Thank God for good friends who will come to my aid.

7 thoughts on “words fail”

  1. Recently, I have been feeling a little frustrated about how busy life is and how I never have a moment to myself. I get depressed and crabby and generally mad at the whole world when I am pushed and pulled in so many directions. I seem to take many things for granted. Last night after supper, God was pressing on my heart. I don’t know why. I started thinking about the economy and how many people are having a very difficult time right now. I thought about the great supper that I had just fed my family and about the unlucky people who don’t have enough to eat. So, I started praying and thanking God for being so good to me. My husband has a good job and I am in a long-term sub position. We have plenty of food, a roof over our heads, clothes on our back, money to pay the bills, and we are healthy. This morning I rose as usual at 5:00 am, stepped into the shower, and began to pray again. This time I thanked Him for a good night’s sleep in a comfortable bed, a new day dawning full of promise, and hot water for my shower. I have also been blessed with a husband who goes to work every day without fail, children who are grateful, respectful, and hard-working, and a family who loves unconditionally. Even in the midst of our whining and complaining, He is ever present and never fails to meet our true needs. Thanks for reconfirming what I have been feeling and praying about.

  2. i also am married to the most amazing woman in the world! and my three kids are also happy, healthy, and beautiful. who would have thought that could be possible? we are lucky fools, dale. lucky fools!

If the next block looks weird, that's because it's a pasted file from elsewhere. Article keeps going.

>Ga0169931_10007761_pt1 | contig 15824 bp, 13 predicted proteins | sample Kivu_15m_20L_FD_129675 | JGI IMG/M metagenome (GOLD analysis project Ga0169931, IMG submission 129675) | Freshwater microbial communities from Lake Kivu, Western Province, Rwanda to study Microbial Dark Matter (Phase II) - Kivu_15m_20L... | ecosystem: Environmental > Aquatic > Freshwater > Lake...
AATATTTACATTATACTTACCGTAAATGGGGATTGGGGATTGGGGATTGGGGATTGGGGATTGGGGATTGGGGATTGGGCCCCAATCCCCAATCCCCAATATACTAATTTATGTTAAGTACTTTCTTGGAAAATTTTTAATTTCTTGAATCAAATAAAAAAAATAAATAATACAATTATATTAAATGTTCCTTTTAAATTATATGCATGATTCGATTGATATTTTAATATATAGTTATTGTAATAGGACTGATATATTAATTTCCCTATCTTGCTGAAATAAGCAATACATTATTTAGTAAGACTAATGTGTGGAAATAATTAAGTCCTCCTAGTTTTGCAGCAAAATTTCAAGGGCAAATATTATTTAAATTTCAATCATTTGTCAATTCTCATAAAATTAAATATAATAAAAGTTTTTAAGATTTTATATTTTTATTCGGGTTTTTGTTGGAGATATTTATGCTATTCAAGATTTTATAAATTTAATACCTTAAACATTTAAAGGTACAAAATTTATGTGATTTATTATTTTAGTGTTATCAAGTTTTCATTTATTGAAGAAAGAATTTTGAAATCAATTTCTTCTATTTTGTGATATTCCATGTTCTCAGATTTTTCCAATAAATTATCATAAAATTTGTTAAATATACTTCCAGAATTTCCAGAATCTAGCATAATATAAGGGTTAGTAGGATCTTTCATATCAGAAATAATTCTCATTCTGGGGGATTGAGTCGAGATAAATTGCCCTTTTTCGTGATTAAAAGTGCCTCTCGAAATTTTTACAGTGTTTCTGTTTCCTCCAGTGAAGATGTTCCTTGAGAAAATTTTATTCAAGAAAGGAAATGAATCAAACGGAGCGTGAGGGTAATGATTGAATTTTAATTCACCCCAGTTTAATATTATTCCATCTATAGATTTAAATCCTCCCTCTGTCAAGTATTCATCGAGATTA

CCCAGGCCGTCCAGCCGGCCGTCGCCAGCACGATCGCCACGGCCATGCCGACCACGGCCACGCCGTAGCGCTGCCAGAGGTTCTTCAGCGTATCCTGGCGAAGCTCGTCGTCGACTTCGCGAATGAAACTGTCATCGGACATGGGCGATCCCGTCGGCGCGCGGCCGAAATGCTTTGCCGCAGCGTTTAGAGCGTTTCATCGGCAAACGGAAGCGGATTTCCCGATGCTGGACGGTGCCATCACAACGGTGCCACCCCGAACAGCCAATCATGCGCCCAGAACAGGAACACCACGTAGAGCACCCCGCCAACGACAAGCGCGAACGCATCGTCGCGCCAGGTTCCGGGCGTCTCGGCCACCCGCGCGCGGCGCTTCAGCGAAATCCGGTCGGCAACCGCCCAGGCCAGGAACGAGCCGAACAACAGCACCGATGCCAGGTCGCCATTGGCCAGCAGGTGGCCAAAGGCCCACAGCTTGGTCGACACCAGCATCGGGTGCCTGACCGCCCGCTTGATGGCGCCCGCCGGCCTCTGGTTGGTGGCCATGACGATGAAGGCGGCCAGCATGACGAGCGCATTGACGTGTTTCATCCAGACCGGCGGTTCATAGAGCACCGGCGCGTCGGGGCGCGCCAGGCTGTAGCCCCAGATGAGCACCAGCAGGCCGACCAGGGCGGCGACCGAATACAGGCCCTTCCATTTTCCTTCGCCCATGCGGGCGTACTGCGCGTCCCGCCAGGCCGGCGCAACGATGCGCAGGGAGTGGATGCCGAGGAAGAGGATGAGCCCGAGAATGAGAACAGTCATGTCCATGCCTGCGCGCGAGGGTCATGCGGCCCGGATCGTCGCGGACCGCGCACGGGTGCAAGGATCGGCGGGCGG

3. “take no thought for what you will eat, or what you will drink, or what you will wear, for your heavenly father knows you have need of all these things”

    That got me through so many days when things were out of control. It was a good reminder. Still is. That, and taking things one day at a time. He knows what I need, when I need it (doesn’t mean I didn’t fret a bit–ok, a lot).

    Remember when our dryer was all wacky? Or I should say, dead. He knew. And He sent some angels our way…

  4. God’s provision abounds. Daily he tends to my needs. Sometimes I recognize his abundance and acknowledge him, but most days I am too selfish and caught up in the day to understand that he has my very life in his hands.

    “But seek FIRST the Kingdom of God and His righteousness, and all these things will be added unto you.”

  5. Dear Dale;
    Thank you for writing this. My son is Type One Diabetic since he was 8 years old. He is my hero. When I forget how to be thankful, I sit and watch him check his blood first thing upon waking in the morning with a needle and then doing a shot for breakfast with another needle. Realizing that by God’s loving grace and mercy my son stays with me in this earthly plane each day via this small vial of fluid called insulin. My son is patient, kind and loving. He thanks God each day for his healing with the kind of faith that only the young have. Keep him in your prayers as he transisitons from youth to manhood. I am now beginning to see glimpses of the man he will become and it’s amazing. Praise God.

    P.S. You should write a book! Russ and I love reading the story’s you write. Especially about your family. ;o) They are beautiful!!